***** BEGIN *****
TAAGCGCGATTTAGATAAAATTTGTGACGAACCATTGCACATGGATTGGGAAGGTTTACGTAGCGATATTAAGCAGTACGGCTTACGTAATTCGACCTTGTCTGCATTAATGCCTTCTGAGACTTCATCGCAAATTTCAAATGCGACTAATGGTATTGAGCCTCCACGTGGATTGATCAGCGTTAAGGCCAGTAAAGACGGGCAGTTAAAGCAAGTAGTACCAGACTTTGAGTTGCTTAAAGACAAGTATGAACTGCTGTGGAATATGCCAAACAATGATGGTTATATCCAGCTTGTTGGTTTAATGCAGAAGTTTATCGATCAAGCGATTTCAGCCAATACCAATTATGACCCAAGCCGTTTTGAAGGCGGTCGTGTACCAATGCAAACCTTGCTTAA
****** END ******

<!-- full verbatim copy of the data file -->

TAAGCGCGATTTAGATAAAATTTGTGACGAACCATTGCACATGGATTGGGAAGGTTTACGTAGCGATATTAAGCAGTACGGCTTACGTAATTCGACCTTGTCTGCATTAATGCCTTCTGAGACTTCATCGCAAATTTCAAATGCGACTAATGGTATTGAGCCTCCACGTGGATTGATCAGCGTTAAGGCCAGTAAAGACGGGCAGTTAAAGCAAGTAGTACCAGACTTTGAGTTGCTTAAAGACAAGTATGAACTGCTGTGGAATATGCCAAACAATGATGGTTATATCCAGCTTGTTGGTTTAATGCAGAAGTTTATCGATCAAGCGATTTCAGCCAATACCAATTATGACCCAAGCCGTTTTGAAGGCGGTCGTGTACCAATGCAAACCTTGCTTAA